DC Immersion has begun parts of this analysis in partnership with research institutes and DC area universities. A strategic plan for expanding dual language programs requires a great deal of prior knowledge, willing partners and human resources and needs to approach a number of issues including the following: DC Immersion believes making the existing dual language strand programs into whole school programs presents 6 critical advantages for DCPS: Rapid increase in highly desirable dual language program seats 2.

Increase in achievement 3. Significant improvement in unsustainable school culture issues 4. More efficient use of school based resources 5. Equity of access 6. Clearer and more robust feeders Increase in desirable dual language program seats Data from the My School DC lottery published by the DC Public Charter School Board shows a further increase in demand for dual language programs, and waitlists of over 1, for all bar one PCS dual language programs, way longer than all other types of program, bar one exception.

Unfortunately, we do not have access to DCPS data, but we assume it is similar. Demand for dual language programs far outweighs spaces. Of the different ways for DCPS to capitalize on student enrollment and retention through desirability of dual language programs, turning strands into whole school programs is the most logical and efficient. This must be a priority also due to the problematic school culture issues that are currently attributed to dual language rather than to the inherent dynamics of strand programs.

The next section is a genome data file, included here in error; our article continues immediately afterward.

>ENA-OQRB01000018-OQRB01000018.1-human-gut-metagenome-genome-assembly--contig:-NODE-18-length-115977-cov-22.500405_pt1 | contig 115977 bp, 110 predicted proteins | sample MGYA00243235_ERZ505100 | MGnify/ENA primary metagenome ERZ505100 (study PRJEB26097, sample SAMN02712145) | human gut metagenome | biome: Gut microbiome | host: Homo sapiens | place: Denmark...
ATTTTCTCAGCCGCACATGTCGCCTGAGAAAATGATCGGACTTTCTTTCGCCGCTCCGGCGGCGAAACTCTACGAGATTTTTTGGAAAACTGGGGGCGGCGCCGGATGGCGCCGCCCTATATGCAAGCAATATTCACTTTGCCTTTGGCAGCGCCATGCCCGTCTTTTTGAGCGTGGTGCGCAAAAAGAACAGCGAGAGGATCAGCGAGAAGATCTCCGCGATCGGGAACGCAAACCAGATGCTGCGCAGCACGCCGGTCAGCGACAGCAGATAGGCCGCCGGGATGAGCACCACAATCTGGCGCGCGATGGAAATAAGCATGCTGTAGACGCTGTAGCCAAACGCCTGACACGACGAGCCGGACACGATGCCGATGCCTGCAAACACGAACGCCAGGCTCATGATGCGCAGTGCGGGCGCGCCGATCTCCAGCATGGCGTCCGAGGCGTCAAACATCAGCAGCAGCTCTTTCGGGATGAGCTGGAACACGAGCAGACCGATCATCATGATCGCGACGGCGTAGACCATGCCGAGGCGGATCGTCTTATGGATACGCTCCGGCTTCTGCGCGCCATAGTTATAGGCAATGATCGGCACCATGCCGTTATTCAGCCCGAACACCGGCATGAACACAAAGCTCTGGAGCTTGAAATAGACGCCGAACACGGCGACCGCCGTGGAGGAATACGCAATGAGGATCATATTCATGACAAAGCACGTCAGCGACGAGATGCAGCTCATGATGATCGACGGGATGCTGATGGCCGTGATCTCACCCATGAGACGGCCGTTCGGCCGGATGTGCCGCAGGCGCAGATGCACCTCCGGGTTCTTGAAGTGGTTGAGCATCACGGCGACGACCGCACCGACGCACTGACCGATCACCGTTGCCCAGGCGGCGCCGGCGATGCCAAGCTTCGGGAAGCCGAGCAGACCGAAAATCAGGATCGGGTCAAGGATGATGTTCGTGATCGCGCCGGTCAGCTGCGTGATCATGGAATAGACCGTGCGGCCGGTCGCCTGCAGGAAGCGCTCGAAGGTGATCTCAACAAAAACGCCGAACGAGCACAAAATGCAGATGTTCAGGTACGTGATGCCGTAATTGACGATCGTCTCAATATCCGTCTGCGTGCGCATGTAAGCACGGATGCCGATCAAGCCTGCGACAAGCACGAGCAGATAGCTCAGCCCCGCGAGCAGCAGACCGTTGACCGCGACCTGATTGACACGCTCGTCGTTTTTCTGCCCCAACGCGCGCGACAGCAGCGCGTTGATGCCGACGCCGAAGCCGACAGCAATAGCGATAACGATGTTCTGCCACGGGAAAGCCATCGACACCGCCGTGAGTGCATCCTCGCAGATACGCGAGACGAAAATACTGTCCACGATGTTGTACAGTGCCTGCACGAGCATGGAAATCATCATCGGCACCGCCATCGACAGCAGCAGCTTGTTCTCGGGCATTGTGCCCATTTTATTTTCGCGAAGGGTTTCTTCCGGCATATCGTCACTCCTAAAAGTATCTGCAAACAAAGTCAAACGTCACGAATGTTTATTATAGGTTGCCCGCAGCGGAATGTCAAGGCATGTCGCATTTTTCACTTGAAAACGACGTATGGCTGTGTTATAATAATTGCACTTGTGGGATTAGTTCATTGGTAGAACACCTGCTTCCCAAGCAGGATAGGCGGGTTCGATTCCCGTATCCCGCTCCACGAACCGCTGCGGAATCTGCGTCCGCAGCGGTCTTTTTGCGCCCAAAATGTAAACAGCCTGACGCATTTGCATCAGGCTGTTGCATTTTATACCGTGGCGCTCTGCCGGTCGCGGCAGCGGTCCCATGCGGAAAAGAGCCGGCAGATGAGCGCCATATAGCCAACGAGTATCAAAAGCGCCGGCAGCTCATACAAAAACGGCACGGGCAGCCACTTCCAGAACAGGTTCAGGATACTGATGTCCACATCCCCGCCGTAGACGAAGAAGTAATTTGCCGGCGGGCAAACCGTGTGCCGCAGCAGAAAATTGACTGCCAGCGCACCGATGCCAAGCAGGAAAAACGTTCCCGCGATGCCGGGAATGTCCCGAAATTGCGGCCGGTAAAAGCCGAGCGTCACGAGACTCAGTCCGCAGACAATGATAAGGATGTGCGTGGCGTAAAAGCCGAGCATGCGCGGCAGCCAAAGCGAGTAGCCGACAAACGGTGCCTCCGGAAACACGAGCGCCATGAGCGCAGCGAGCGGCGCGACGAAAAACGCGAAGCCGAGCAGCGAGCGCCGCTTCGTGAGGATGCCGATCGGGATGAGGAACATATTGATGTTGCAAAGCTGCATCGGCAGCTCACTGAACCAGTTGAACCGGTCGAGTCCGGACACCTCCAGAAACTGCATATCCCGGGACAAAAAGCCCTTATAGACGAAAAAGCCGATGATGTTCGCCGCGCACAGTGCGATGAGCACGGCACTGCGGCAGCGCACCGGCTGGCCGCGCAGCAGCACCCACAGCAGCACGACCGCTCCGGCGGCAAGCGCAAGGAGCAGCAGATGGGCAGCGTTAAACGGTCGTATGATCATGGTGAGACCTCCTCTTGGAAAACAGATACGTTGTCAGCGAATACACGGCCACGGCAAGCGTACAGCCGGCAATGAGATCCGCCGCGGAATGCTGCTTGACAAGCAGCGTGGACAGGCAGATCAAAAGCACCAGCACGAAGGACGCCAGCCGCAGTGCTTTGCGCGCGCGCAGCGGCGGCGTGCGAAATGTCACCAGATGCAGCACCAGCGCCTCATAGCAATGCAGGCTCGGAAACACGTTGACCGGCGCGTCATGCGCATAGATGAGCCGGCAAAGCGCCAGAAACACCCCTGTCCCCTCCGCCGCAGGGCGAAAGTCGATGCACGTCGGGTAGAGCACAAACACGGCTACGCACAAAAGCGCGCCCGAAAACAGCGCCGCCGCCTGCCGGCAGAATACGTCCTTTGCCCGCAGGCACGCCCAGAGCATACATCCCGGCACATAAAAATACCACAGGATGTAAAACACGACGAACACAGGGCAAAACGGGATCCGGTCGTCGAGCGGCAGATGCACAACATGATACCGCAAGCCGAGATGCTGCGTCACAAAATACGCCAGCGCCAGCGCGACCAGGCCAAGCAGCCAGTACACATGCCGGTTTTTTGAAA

This misattribution of the causes of the dysfunction confuse the issue and taint the conversation around further expanding dual language programs. Increase in achievement There is little doubt in the academic and research communities about the positive impact of dual language education on achievement. DC Immersion is partnering with University of Maryland on longitudinal research specific to achievement in DC dual language programs.